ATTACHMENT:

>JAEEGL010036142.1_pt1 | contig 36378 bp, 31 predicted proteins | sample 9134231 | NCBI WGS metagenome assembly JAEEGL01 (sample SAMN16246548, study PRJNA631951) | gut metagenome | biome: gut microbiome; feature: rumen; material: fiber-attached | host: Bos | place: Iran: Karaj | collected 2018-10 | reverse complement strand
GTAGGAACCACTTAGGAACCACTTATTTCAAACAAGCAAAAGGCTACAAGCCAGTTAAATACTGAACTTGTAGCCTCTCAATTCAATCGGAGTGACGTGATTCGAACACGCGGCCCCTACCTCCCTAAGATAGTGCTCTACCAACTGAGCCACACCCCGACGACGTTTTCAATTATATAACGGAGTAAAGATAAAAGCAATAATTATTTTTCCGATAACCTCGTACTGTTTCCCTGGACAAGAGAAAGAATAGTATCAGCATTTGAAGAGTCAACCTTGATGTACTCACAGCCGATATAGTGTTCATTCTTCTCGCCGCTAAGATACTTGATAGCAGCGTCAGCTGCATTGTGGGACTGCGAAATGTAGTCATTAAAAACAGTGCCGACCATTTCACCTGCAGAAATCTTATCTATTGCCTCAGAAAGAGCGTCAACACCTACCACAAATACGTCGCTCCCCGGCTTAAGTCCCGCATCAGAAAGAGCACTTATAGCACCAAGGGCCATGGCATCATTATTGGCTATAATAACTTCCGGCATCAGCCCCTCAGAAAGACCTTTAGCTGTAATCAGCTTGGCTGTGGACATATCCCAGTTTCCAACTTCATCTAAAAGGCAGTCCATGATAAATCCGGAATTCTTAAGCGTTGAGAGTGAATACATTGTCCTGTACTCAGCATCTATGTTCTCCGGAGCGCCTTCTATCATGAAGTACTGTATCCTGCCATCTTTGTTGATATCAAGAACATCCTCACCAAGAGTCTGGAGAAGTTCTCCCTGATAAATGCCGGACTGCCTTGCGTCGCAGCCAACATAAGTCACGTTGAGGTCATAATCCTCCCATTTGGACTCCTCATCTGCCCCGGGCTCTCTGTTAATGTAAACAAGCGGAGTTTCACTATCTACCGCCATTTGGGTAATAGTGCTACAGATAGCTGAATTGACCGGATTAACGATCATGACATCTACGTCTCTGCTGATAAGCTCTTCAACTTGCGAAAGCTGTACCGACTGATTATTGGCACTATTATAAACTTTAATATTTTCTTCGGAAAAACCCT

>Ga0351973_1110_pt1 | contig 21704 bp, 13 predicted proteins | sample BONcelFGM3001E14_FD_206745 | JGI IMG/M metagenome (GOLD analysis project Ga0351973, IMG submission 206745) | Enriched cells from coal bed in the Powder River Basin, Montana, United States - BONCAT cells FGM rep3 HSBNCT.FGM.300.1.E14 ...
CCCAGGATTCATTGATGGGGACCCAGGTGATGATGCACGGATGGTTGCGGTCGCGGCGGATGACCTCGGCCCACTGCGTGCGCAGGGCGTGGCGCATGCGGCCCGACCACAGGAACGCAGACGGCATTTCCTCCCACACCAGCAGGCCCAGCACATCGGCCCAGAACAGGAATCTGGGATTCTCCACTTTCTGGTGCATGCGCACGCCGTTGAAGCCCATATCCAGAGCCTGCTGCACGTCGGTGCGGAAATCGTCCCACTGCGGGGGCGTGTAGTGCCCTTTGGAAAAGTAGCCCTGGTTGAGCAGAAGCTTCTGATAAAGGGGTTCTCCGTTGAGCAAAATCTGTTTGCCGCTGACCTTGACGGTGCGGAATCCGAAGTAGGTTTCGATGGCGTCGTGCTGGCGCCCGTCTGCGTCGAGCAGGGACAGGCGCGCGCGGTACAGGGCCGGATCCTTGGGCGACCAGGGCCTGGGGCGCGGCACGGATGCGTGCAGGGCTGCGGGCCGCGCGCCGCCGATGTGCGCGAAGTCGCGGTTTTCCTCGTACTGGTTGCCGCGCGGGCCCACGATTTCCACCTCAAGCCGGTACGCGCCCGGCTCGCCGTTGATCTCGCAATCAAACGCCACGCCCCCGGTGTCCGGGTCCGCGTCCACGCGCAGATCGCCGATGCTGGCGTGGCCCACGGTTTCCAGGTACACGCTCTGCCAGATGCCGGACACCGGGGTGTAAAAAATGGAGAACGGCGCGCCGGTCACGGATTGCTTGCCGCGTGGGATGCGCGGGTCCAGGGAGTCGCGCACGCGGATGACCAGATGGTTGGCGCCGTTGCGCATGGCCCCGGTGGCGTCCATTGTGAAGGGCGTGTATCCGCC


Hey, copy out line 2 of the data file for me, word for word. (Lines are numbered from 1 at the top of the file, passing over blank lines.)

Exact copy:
GTAGGAACCACTTAGGAACCACTTATTTCAAACAAGCAAAAGGCTACAAGCCAGTTAAATACTGAACTTGTAGCCTCTCAATTCAATCGGAGTGACGTGATTCGAACACGCGGCCCCTACCTCCCTAAGATAGTGCTCTACCAACTGAGCCACACCCCGACGACGTTTTCAATTATATAACGGAGTAAAGATAAAAGCAATAATTATTTTTCCGATAACCTCGTACTGTTTCCCTGGACAAGAGAAAGAATAGTATCAGCATTTGAAGAGTCAACCTTGATGTACTCACAGCCGATATAGTGTTCATTCTTCTCGCCGCTAAGATACTTGATAGCAGCGTCAGCTGCATTGTGGGACTGCGAAATGTAGTCATTAAAAACAGTGCCGACCATTTCACCTGCAGAAATCTTATCTATTGCCTCAGAAAGAGCGTCAACACCTACCACAAATACGTCGCTCCCCGGCTTAAGTCCCGCATCAGAAAGAGCACTTATAGCACCAAGGGCCATGGCATCATTATTGGCTATAATAACTTCCGGCATCAGCCCCTCAGAAAGACCTTTAGCTGTAATCAGCTTGGCTGTGGACATATCCCAGTTTCCAACTTCATCTAAAAGGCAGTCCATGATAAATCCGGAATTCTTAAGCGTTGAGAGTGAATACATTGTCCTGTACTCAGCATCTATGTTCTCCGGAGCGCCTTCTATCATGAAGTACTGTATCCTGCCATCTTTGTTGATATCAAGAACATCCTCACCAAGAGTCTGGAGAAGTTCTCCCTGATAAATGCCGGACTGCCTTGCGTCGCAGCCAACATAAGTCACGTTGAGGTCATAATCCTCCCATTTGGACTCCTCATCTGCCCCGGGCTCTCTGTTAATGTAAACAAGCGGAGTTTCACTATCTACCGCCATTTGGGTAATAGTGCTACAGATAGCTGAATTGACCGGATTAACGATCATGACATCTACGTCTCTGCTGATAAGCTCTTCAACTTGCGAAAGCTGTACCGACTGATTATTGGCACTATTATAAACTTTAATATTTTCTTCGGAAAAACCCT